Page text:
Primer on Public Lands Transfer Process in Nevada

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With more than 80 percent of Nevada’s lands under the control and management of the Federal Government, land transactions often require congressional acts for approval. This process can be complex and time consuming involving lengthy discussions between Federal, state, local government, and private industry officials and individuals. Various special acts of Congress have been required and authorized over the years to dispose of Bureau of Land Management (BLM), United States Forest Service (USFS), and other federally owned land in Nevada. Members of Nevada’s congressional delegation in both houses of Congress introduce bills and work together to complete these land transaction processes. For example, over the past 30 years, five special acts have been passed by Congress to dispose of BLM lands in Nevada.  Those special acts have related to transactions in Mesquite, Southern Nevada as a whole, and Lincoln and White Pine counties.

To understand how public land transfers work in practice, it is helpful to take a look at a bill that is currently moving through Congress. During the 113th Congress, Nevada’s House delegation introduced H.R. 5202, which is called the Northern Nevada Land Conservation and Economic Development Act. The U.S. House of Representatives approved H.R. 5202 on September 15, 2014 and it has been referred to the Senate Committee on Energy and Natural Resources. The bill consolidates seven separate land transactions in Nevada, totaling almost 100,000 acres. For each transaction, the bill prescribes the preferred or best use, management or appropriate designation of the land, or resolves long-standing issues within the affected federal lands. The transactions range from the small and specific, such as 275 acres for a public motocross park in Elko, to the larger and more general, such as more than 47,000 acres for a wilderness designation, or 10,200 acres for economic development in Yerington. The Yerington transaction alone has taken over 5 years for local government and private business and mining company partners to agree on a sustainable development plan for continued economic growth in Yerington after the finite supply of natural resources is depleted. Table 1 summarizes the range of transactions, acreages and purposes.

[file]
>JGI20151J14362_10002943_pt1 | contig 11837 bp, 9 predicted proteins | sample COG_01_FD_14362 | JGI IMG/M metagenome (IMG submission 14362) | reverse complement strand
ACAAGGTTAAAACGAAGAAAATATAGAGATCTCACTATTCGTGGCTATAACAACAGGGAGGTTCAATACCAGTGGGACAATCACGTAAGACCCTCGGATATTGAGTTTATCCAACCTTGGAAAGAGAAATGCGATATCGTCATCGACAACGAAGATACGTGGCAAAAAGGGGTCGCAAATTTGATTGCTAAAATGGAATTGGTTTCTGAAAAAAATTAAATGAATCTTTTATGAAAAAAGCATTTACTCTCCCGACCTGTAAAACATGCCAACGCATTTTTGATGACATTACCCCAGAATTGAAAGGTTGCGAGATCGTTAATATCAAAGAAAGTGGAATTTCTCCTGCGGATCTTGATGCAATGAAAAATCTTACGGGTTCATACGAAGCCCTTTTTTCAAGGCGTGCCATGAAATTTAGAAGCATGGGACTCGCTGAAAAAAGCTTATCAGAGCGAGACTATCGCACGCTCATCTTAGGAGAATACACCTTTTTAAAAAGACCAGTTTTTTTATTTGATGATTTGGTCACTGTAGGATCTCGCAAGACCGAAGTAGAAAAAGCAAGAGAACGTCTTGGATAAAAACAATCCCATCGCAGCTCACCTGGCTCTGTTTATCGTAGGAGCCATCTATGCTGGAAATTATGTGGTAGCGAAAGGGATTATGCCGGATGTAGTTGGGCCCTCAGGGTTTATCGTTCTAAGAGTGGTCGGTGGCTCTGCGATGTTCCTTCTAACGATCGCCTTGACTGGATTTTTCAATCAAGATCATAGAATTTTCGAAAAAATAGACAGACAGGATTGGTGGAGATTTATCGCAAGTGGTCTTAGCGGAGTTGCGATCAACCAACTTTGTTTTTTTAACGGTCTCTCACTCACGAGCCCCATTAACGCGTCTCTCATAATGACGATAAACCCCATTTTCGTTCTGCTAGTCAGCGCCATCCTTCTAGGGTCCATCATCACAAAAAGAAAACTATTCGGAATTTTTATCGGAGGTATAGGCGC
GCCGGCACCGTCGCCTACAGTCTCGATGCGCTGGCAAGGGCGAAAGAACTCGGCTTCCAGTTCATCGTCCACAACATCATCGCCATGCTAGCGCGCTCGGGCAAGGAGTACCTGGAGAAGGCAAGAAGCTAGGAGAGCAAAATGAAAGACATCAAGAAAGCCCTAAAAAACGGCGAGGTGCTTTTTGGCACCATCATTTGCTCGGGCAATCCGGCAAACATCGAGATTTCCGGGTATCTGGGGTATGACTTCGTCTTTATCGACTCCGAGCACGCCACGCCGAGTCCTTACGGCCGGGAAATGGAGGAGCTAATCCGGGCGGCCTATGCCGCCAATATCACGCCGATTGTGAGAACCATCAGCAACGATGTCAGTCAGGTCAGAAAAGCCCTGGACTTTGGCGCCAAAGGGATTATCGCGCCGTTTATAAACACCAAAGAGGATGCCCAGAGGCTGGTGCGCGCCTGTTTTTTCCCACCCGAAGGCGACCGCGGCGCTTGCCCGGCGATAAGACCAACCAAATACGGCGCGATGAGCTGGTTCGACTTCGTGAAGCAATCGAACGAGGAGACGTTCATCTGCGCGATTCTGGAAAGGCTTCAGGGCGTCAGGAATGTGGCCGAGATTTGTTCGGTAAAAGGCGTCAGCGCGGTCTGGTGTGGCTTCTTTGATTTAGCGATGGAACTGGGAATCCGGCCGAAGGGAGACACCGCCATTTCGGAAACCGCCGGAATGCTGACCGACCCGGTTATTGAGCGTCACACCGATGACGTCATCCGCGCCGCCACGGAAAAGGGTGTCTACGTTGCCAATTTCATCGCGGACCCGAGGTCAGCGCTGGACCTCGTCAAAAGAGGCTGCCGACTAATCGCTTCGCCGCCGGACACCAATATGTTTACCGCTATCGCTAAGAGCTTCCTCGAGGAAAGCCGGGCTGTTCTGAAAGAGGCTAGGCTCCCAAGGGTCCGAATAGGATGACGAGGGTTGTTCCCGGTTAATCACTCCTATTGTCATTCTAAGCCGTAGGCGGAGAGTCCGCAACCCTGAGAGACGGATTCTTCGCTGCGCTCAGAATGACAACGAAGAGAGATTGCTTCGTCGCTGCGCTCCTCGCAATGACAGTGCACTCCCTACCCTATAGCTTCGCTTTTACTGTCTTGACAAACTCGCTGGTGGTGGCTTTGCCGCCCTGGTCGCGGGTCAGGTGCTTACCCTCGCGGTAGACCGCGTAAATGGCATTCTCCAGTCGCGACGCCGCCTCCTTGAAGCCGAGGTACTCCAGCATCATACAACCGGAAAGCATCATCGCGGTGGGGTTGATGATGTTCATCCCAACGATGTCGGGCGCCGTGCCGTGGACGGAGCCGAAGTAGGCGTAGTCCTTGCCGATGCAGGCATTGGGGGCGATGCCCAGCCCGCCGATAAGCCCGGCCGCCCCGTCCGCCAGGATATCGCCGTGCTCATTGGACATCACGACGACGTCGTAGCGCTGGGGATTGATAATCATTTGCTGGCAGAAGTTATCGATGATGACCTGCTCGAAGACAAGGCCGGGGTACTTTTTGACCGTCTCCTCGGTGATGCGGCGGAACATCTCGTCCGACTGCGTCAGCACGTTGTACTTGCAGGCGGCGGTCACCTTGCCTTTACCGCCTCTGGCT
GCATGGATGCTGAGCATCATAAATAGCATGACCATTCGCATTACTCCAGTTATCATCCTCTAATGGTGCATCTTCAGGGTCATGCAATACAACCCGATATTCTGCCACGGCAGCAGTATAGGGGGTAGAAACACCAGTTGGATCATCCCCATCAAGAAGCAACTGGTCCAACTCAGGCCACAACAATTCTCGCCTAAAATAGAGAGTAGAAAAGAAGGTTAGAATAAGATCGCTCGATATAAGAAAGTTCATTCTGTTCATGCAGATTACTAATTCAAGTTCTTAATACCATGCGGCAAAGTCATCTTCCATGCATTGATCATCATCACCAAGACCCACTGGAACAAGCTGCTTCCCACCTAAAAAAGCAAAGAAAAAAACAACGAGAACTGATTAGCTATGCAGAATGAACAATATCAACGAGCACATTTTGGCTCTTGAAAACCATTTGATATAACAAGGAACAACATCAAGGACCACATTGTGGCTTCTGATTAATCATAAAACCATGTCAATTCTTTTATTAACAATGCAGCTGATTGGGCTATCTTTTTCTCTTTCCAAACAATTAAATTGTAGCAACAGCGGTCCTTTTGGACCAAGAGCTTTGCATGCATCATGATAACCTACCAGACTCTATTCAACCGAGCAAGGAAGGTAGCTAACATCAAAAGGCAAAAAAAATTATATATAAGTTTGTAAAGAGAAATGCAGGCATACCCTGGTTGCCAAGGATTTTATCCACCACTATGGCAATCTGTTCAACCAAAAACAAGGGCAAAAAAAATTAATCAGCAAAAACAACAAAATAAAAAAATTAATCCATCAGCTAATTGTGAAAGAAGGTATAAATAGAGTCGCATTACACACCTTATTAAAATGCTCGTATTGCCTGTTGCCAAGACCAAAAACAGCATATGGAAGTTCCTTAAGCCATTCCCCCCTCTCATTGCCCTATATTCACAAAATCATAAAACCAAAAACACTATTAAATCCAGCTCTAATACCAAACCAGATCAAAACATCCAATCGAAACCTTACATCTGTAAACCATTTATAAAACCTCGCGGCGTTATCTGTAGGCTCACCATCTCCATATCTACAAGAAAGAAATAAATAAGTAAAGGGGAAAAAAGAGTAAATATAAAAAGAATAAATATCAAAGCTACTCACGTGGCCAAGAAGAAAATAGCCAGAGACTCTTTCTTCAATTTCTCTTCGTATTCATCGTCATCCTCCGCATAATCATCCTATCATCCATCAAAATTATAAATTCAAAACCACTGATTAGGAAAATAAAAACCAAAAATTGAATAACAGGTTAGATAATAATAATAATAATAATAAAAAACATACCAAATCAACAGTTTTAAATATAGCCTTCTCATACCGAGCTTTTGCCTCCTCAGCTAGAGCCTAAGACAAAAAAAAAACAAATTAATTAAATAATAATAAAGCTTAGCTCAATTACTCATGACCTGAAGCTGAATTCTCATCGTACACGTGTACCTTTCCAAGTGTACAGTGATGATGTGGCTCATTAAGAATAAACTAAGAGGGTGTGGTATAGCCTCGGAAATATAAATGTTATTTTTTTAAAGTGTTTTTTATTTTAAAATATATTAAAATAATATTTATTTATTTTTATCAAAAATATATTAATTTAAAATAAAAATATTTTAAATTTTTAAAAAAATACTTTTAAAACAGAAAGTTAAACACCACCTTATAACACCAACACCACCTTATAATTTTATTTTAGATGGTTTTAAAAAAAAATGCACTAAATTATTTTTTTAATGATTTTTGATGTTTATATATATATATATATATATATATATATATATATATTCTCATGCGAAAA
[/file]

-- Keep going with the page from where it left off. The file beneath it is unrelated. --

Table 1.  Components of H.R. 5205

Name/Original Bill City/County Acres Purpose/Source
Pine Forest Range Recreation Enhancement Act (H.R. 433, S.342) Humboldt 26,000 Designate Blue Lake and Alder Creek Study Areas as wilderness (BLM)
Lyon County Economic Development and Conservation Act (H.R. 696, S. 159) Yerington / Lyon a) 10,200  b) 47,449 a) Fair market sale to Yerington for recreation, economic development and open space purposes (BLM)b) Designation of Wovoka Wilderness (USFS)
Carlin Economic Self-Determination Act (H.R. 1168) Carlin / Elko 1,329 Convey to Carlin without consideration and subject to existing rights, for economic growth.  Lands surround City. (BLM)
Fernley Economic Self-Determination Act (H.R. 1170, S. 1983) Fernley / Lyon 9,407 Convey to Fernley, without consideration, within City at fair market value for economic development, public use and open space. (BLM, plus 804 acres from Bureau of Reclamation)
Restoring Storey County Act (H.R. 1167) Storey 1,745 Resolve long-standing title disputes with individuals. (BLM)
Elko Motocross and Tribal Conveyance Act (H.R. 2455) Elko / Elko a) 275  b) 373 a) Convey to county for public motocross park (BLM)b) Held in trust for Te-Moak Tribe of Western Shoshone Indians (BLM)
Naval Air Station (NAS) Fallon Housing and Safety Development Act (H.R. 1169) Churchill 400 Transfer to Navy for housing and continued use by NAS Fallon (BLM)
Total Acreage 97,178

Source: House Report 113-593, Committee Reports, 113th Congress (2013-2014), H.R. 5205.

The congressional transfer of lands to the State of Nevada likely will continue as an issue in the next legislative session. Assembly Bill 227 of the 2013 Nevada Legislature established the Nevada Land Management Task Force and required it to produce a one-time study on the transfer of public lands from the Federal Government to the State. That report was presented to the Nevada Legislature’s Committee on Public Lands at its meeting on August 1, 2014. The study included an economic analysis of the costs and revenue to be derived from the transfer of public lands to the State, a proposed administration and management plan, and an identification of potential lands for transfer. It concluded that Nevada likely would be able to generate significant revenues from management of an expanded state land base, ranging from $56 to almost $206 million on an initial transfer of an estimated 7.3 million acres. The Guinn Center for Policy Priorities will continue to monitor implementation of this study and its implications for the State and its funding alternatives.